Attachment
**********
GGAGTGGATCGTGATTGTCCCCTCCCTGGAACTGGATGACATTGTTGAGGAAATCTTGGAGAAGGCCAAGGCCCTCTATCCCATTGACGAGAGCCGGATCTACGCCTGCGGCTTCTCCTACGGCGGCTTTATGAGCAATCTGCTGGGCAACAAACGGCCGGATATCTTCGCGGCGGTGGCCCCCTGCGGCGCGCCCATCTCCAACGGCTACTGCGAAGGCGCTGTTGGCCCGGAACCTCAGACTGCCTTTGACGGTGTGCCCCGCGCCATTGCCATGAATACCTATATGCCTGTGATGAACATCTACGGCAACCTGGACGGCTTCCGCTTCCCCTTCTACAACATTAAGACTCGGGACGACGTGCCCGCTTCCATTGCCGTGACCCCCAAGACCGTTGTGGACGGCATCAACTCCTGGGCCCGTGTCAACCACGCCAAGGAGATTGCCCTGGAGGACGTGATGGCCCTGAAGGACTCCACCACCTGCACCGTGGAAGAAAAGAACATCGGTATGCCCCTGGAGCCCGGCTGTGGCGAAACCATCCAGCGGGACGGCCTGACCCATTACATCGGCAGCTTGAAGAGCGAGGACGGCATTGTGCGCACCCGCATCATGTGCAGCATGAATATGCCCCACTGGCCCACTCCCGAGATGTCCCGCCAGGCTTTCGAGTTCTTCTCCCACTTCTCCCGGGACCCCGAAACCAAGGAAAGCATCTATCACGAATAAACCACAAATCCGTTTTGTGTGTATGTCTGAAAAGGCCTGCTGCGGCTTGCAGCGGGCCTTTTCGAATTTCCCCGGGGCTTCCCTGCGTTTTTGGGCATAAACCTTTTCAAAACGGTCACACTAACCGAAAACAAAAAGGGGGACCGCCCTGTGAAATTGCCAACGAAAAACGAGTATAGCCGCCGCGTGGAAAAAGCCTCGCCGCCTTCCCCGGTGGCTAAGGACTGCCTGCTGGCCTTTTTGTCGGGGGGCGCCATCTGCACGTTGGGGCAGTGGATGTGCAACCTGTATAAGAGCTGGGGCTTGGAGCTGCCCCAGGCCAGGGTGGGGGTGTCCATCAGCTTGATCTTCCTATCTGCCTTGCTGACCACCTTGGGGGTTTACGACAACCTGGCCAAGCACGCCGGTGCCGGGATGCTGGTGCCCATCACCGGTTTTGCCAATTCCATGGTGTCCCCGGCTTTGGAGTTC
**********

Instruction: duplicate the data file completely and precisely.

GGAGTGGATCGTGATTGTCCCCTCCCTGGAACTGGATGACATTGTTGAGGAAATCTTGGAGAAGGCCAAGGCCCTCTATCCCATTGACGAGAGCCGGATCTACGCCTGCGGCTTCTCCTACGGCGGCTTTATGAGCAATCTGCTGGGCAACAAACGGCCGGATATCTTCGCGGCGGTGGCCCCCTGCGGCGCGCCCATCTCCAACGGCTACTGCGAAGGCGCTGTTGGCCCGGAACCTCAGACTGCCTTTGACGGTGTGCCCCGCGCCATTGCCATGAATACCTATATGCCTGTGATGAACATCTACGGCAACCTGGACGGCTTCCGCTTCCCCTTCTACAACATTAAGACTCGGGACGACGTGCCCGCTTCCATTGCCGTGACCCCCAAGACCGTTGTGGACGGCATCAACTCCTGGGCCCGTGTCAACCACGCCAAGGAGATTGCCCTGGAGGACGTGATGGCCCTGAAGGACTCCACCACCTGCACCGTGGAAGAAAAGAACATCGGTATGCCCCTGGAGCCCGGCTGTGGCGAAACCATCCAGCGGGACGGCCTGACCCATTACATCGGCAGCTTGAAGAGCGAGGACGGCATTGTGCGCACCCGCATCATGTGCAGCATGAATATGCCCCACTGGCCCACTCCCGAGATGTCCCGCCAGGCTTTCGAGTTCTTCTCCCACTTCTCCCGGGACCCCGAAACCAAGGAAAGCATCTATCACGAATAAACCACAAATCCGTTTTGTGTGTATGTCTGAAAAGGCCTGCTGCGGCTTGCAGCGGGCCTTTTCGAATTTCCCCGGGGCTTCCCTGCGTTTTTGGGCATAAACCTTTTCAAAACGGTCACACTAACCGAAAACAAAAAGGGGGACCGCCCTGTGAAATTGCCAACGAAAAACGAGTATAGCCGCCGCGTGGAAAAAGCCTCGCCGCCTTCCCCGGTGGCTAAGGACTGCCTGCTGGCCTTTTTGTCGGGGGGCGCCATCTGCACGTTGGGGCAGTGGATGTGCAACCTGTATAAGAGCTGGGGCTTGGAGCTGCCCCAGGCCAGGGTGGGGGTGTCCATCAGCTTGATCTTCCTATCTGCCTTGCTGACCACCTTGGGGGTTTACGACAACCTGGCCAAGCACGCCGGTGCCGGGATGCTGGTGCCCATCACCGGTTTTGCCAATTCCATGGTGTCCCCGGCTTTGGAGTTC